Last year I read a bunch of Edward Tufte books: The Visual Display of Quantitative Information, Envisioning Information, Visual Explanations: Images and Quantities, Evidence and Narrative, Beautiful Evidence, and The Cognitive Style of PowerPoint. I found them compelling and ended up writing You've Got To See This for the Gurock Blog.
In the intervening year I've found ways to incorporate aspects of what I learned into my work: I've tried hard to remove the junk from my figures and charts; I've noted that when we're talking about how to talk about our data, something like small multiples can help us to visualise more of it more easily; I've encouraged members of my team to think about the difference between exploring data in a tool such as Excel, and presenting data in a chart produced by Excel.
After that experience, I thought it might be interesting to review the notes I took as I went through the books (which I did, and it was). Then I thought it might also be useful to share them (which I'm doing, and you can judge).
This short set of posts contain the quotes I took from each book, presented in the order that I happened to read them. Themes recur across the series, but the quotes don't necessarily reflect that; instead they show something of what I felt was interesting to me in the context of what I'd already read, what I already knew, and what I was working on at the time.
- Beautiful Evidence
- Envisioning Information
- The Visual Display of Quantitative Information
- The Cognitive Style of PowerPoint
- Visual Explanations
For Playfair, graphics were preferable to tables because graphics showed the shape of the data in a comparative perspective. (p. 32)
... small non-comparative, highly labeled data sets usually belong in tables. (p. 33)
... the relational graphic — in its barest form, the scatterplot and its variants — is the greatest of all graphical designs ... It confronts causal theories that X causes Y with empirical evidence as the actual relationship between X and Y (p. 47)
Graphical excellence consists of complex ideas communicated with clarity, precision, and efficiency. (p. 51)
Particularly disheartening is the securely established finding that the reported perception of something as clear and simple as line length depends on the context and what other people have already said about the lines. (p. 56)
... given the perceptual difficulties, the best we can hope for is some uniformity in graphics (if not in the perceivers) and some assurance that two perceivers have a fair chance of getting the numbers right. (p. 56)
Deception results from the incorrect extrapolation of visual expectations generated at one place on the graphic to other places. (p. 60)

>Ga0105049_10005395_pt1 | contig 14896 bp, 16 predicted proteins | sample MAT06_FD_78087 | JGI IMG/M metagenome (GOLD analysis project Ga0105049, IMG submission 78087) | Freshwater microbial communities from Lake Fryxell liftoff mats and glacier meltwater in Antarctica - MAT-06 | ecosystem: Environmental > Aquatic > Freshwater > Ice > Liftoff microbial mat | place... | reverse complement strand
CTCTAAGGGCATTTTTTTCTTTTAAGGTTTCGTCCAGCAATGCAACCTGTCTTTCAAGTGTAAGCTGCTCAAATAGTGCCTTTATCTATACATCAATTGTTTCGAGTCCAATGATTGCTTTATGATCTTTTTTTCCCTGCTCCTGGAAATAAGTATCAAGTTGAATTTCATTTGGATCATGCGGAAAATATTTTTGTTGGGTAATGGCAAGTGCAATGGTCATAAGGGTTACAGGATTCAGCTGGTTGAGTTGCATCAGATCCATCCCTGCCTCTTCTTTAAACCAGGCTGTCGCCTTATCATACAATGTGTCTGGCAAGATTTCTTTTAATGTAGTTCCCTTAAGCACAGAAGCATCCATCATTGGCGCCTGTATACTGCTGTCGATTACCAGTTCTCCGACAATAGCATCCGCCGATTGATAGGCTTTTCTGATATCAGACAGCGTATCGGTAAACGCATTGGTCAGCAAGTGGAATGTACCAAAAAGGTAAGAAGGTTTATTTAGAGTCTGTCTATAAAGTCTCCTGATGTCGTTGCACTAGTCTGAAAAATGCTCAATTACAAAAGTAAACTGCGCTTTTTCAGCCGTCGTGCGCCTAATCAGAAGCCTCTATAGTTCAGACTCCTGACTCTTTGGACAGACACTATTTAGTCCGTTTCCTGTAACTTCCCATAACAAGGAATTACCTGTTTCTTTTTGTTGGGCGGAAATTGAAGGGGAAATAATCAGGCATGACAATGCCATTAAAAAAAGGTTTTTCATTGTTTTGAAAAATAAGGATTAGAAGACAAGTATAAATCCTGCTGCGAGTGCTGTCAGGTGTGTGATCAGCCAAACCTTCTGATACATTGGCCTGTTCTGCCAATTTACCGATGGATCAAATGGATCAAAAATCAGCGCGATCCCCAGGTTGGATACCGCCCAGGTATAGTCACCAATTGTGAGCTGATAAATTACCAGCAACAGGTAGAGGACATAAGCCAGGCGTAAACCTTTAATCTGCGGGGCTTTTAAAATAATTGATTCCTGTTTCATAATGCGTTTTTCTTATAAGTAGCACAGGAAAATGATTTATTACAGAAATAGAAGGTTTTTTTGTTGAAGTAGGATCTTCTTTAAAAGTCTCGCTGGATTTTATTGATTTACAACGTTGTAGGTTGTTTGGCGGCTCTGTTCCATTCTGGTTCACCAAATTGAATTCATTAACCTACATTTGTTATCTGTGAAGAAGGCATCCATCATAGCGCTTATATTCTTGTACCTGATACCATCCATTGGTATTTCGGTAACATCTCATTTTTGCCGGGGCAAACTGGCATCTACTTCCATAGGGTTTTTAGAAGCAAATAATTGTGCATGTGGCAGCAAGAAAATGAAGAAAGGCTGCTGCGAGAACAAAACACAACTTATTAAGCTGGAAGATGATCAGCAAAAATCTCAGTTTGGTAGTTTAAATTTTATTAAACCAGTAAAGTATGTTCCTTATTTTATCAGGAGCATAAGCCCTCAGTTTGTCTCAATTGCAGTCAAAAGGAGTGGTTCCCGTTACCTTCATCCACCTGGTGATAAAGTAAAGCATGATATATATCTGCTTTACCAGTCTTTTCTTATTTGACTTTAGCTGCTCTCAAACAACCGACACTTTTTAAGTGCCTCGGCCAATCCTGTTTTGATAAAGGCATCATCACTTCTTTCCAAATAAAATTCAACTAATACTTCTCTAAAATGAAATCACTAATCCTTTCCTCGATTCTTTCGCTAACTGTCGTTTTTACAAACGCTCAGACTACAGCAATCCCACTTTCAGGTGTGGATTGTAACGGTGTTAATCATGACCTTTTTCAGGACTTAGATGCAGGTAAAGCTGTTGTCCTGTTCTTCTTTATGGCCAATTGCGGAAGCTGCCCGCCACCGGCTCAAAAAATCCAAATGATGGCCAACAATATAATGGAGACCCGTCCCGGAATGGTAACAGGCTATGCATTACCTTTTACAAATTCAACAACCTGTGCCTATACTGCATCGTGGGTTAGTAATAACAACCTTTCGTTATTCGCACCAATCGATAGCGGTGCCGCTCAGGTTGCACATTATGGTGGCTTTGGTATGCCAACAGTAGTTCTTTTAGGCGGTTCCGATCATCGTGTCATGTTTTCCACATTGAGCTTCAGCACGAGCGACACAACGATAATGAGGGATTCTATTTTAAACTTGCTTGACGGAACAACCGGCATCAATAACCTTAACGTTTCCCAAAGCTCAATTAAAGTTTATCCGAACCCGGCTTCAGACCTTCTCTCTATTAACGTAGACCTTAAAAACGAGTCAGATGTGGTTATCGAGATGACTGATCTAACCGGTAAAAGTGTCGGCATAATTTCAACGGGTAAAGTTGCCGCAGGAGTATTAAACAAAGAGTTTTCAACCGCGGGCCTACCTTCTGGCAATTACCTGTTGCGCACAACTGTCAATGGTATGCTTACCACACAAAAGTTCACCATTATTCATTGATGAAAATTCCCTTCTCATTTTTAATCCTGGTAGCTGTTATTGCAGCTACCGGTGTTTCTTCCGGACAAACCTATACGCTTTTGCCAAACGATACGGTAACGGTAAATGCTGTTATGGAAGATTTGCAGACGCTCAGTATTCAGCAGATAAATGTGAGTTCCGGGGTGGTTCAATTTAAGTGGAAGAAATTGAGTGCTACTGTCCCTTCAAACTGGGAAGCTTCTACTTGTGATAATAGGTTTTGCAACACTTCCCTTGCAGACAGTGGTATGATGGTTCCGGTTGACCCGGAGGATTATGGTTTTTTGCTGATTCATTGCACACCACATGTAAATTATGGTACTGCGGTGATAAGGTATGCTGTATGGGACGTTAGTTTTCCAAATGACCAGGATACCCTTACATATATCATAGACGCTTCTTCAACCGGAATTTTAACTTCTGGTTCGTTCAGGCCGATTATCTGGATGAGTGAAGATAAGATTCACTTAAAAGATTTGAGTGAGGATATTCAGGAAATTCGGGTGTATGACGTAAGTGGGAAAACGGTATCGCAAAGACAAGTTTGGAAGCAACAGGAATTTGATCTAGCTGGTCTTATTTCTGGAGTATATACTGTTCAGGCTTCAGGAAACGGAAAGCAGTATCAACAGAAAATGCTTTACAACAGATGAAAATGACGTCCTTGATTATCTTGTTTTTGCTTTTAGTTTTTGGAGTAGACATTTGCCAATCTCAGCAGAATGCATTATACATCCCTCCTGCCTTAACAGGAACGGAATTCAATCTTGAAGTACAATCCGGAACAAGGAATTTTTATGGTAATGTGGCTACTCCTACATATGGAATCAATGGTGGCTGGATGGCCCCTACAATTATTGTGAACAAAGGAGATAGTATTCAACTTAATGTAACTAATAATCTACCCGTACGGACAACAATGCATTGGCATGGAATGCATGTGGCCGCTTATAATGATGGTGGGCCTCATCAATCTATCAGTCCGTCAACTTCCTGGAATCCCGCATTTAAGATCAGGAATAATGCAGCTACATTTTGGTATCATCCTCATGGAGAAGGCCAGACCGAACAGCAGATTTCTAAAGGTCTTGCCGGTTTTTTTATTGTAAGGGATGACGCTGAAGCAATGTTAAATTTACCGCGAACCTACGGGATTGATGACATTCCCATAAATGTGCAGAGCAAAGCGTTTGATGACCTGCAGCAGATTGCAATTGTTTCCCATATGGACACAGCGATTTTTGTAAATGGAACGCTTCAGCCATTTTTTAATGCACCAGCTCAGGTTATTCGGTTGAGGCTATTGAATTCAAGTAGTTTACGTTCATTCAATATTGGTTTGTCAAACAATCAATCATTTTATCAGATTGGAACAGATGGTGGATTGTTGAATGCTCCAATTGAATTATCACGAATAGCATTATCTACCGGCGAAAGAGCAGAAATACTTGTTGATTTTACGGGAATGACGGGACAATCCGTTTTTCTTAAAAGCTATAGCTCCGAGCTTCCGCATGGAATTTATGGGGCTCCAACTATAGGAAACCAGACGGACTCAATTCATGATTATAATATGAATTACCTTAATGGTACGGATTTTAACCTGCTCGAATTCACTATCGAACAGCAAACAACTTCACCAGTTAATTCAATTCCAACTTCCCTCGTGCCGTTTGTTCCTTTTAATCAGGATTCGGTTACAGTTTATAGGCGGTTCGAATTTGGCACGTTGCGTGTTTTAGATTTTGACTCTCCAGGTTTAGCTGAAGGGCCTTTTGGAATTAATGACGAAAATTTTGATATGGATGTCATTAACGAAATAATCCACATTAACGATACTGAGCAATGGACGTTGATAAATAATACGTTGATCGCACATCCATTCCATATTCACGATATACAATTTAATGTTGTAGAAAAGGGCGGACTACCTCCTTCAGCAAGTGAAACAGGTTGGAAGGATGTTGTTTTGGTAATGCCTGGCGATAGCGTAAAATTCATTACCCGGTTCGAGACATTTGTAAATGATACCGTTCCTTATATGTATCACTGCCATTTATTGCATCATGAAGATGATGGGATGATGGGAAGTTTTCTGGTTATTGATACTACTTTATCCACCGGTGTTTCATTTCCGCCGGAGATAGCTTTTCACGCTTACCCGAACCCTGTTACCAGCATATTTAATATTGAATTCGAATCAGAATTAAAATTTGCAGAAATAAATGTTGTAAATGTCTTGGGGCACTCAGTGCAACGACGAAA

Show data variation, not design variation. (p. 61)
Graphics must not quote data out of context. (p. 74)
If the statistics are boring then you've got the wrong numbers. Finding the right numbers requires as much specialized skill — statistical skill — and hard work as creating a beautiful design or covering a complex news story. (p.80)
Occasionally artfulness of design makes a graphic worthy of the Museum of Modern Art, but essentially statistical graphs are instruments to help people reason about quantitative information. (p. 91)
Above all else show the data. (p. 92)
The best designs ... are intriguing and curiosity-provoking, drawing the viewer into the wonder of the data, sometimes by narrative power, sometimes by immense details, and sometimes by elegant presentation of simple but interesting data. (p. 121)
John Tukey wrote: "If we are going to make a mark, it may as well be a meaningful one. The simplest — and most useful — meaningful mark is a digit" (p. 140)
Small multiples resemble the frames of a movie: a series of graphics showing the same combination of variables, indexed by changes in another variable. (p. 168)
Small multiples are inherently multivariate, like nearly all interesting problems and solutions in data analysis. (p. 169)
Tables are clearly the best way to show exact numerical values, although the entries can be arranged in semi-graphical form. (p. 178)
Given their low data-density and failure to order numbers along a visual dimension, pie charts should never be used. (p. 178)
Explanations that give access to the richness of the data make graphics more attractive to the viewer. (p. 180)
Words and pictures belong together. Viewers need the help that words can provide. (p. 180)
Thus, for graphics in exploratory data analysis, words should tell the viewer how to read the design ... and not what to read in terms of content. (p. 182)
What is to be sought in designs for the display of information is the clear portrayal of complexity. Not the complication of the simple; rather the task of the designer is to give visual access to the subtle and difficult — that is, the revelation of the complex (p. 191)